Over the years, I have accumulated a rather large collection of family history artifacts and photographs that I have stored digitally and on source media ranging from original negatives to recording tape. A segment of my holdings consists of audio interviews and travelogues that I originally created on reel-to-reel and cassette tapes as far back as 1968 that I eventually digitized and burned onto CDs and DVDs.
Although Microsoft officially ended support for Windows XP in 2014, you may have a perfectly good reason for staying with this OS for a while longer. For instance, you may be put off by the user interface of Windows 10 and just don’t want to go through the hassle and cost of a system upgrade. I have my own reasons why I’m still running XP on my Mac.
After an operating system update, users invariably encounter feature and interface changes and apps that no longer work. While I certainly don’t claim to be the definitive expert and authority about Apple’s newest OS, I’d like to share a few things that I discovered during the upgrade process.
Mac users typically run Windows using virtualization software like VMware Fusion or Parallels and may be thinking of upgrading to Windows 10. Software developers are notorious for changing the look and feel of their company’s operating systems with each successive version, and Windows 10 is no exception. As a form of insurance in case you encounter a major glitch or want to revert to your previous setup, it is vitally important to make a complete backup of your Windows virtual machine BEFORE you upgrade.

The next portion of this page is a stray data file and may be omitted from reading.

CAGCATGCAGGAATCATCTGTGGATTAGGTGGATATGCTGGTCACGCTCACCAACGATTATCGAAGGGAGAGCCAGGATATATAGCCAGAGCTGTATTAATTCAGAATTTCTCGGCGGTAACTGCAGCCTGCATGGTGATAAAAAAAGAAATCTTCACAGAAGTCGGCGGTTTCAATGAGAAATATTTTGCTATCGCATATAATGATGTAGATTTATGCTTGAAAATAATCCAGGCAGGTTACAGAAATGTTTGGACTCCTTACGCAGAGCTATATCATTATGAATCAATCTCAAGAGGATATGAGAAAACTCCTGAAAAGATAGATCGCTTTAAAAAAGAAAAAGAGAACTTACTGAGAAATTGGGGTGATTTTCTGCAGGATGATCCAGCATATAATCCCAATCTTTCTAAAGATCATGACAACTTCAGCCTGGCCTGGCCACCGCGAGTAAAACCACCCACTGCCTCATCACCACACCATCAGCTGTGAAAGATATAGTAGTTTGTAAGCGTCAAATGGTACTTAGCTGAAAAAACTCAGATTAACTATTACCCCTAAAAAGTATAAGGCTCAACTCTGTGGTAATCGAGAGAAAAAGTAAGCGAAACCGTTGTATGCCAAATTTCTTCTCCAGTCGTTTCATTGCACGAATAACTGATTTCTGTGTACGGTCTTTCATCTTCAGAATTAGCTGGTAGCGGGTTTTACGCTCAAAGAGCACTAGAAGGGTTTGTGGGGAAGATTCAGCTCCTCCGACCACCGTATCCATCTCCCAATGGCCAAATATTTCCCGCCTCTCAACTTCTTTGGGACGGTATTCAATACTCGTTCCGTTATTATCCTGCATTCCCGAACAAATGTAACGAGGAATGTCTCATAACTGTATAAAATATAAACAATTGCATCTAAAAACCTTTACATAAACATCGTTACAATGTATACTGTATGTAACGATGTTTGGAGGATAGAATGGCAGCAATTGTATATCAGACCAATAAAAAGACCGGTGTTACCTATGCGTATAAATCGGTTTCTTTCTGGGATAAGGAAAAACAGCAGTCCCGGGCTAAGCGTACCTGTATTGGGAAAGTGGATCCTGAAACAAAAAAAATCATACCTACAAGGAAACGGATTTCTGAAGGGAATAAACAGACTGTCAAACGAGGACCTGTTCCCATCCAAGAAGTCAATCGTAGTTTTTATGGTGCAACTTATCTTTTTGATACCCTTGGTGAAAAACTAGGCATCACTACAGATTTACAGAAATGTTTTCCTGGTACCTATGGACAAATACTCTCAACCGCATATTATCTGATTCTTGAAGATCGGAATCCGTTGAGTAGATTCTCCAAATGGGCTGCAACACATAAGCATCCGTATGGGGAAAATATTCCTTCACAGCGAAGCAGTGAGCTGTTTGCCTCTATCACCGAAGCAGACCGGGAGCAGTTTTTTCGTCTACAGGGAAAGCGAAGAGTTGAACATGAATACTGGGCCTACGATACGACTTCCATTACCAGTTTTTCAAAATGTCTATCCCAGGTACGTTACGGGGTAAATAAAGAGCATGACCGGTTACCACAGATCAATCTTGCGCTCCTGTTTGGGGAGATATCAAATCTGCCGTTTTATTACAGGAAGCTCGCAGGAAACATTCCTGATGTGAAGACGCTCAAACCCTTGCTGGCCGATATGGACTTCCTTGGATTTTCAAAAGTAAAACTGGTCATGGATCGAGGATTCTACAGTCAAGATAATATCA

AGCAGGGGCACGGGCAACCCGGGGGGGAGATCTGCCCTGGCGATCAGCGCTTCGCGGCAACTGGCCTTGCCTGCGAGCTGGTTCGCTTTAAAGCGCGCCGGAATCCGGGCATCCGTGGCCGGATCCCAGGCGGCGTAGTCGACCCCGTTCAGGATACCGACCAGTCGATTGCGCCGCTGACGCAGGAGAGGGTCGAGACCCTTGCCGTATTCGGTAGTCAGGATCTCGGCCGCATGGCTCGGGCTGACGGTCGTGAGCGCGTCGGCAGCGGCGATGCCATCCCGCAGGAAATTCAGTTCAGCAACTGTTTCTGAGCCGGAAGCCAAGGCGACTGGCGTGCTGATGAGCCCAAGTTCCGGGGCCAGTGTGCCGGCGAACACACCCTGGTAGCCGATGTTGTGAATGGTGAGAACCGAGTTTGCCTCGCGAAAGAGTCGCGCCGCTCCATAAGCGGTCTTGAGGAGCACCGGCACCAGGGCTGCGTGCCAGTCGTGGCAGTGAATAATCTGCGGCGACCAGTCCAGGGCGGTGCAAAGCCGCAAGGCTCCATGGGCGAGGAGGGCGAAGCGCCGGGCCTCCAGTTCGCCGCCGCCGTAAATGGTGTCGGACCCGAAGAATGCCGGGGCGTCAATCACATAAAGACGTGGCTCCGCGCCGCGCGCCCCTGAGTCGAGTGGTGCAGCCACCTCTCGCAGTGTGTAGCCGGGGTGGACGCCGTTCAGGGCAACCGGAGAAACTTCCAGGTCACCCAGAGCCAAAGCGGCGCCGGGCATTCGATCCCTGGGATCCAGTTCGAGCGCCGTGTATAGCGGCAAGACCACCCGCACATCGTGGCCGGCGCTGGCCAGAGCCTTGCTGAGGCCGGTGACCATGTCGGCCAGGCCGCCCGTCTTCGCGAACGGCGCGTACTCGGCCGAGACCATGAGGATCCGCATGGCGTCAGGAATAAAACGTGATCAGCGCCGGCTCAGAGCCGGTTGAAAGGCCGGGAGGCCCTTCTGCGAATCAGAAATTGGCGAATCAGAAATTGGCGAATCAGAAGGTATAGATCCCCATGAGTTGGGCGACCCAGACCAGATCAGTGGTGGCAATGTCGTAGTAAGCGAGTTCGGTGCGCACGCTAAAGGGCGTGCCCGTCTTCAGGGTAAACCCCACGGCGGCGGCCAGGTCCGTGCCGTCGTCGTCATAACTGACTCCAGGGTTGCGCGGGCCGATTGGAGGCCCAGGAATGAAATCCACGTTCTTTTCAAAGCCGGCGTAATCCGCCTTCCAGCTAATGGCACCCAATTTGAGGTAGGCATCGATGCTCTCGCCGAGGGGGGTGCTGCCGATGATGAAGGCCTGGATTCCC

There are times when the only software available for a specific task is a Windows program, and if you’re running Mac OS X, chances are that you’ll receive suggestions to install a full-blown virtualization tool such as Parallels, VMware, or BootCamp. IMHO, there are two major drawbacks to that approach: you must have an installable copy of the Windows OS, and you would need to become vigilant about identifying and removing Windows malware and viruses.